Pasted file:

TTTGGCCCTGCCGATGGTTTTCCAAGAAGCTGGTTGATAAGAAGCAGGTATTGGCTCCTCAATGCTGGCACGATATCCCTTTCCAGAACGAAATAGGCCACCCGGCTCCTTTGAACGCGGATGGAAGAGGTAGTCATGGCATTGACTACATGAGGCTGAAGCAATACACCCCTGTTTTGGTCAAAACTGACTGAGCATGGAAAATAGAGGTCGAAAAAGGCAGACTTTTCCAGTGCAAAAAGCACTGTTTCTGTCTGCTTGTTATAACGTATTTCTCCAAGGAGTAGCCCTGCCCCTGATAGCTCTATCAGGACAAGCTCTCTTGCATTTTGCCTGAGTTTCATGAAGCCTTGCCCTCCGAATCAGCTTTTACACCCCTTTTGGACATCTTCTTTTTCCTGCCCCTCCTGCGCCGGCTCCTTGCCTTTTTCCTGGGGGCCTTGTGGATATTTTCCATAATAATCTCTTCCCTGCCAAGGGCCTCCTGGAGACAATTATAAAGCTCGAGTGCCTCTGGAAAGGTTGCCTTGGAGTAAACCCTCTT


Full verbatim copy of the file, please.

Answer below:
TTTGGCCCTGCCGATGGTTTTCCAAGAAGCTGGTTGATAAGAAGCAGGTATTGGCTCCTCAATGCTGGCACGATATCCCTTTCCAGAACGAAATAGGCCACCCGGCTCCTTTGAACGCGGATGGAAGAGGTAGTCATGGCATTGACTACATGAGGCTGAAGCAATACACCCCTGTTTTGGTCAAAACTGACTGAGCATGGAAAATAGAGGTCGAAAAAGGCAGACTTTTCCAGTGCAAAAAGCACTGTTTCTGTCTGCTTGTTATAACGTATTTCTCCAAGGAGTAGCCCTGCCCCTGATAGCTCTATCAGGACAAGCTCTCTTGCATTTTGCCTGAGTTTCATGAAGCCTTGCCCTCCGAATCAGCTTTTACACCCCTTTTGGACATCTTCTTTTTCCTGCCCCTCCTGCGCCGGCTCCTTGCCTTTTTCCTGGGGGCCTTGTGGATATTTTCCATAATAATCTCTTCCCTGCCAAGGGCCTCCTGGAGACAATTATAAAGCTCGAGTGCCTCTGGAAAGGTTGCCTTGGAGTAAACCCTCTT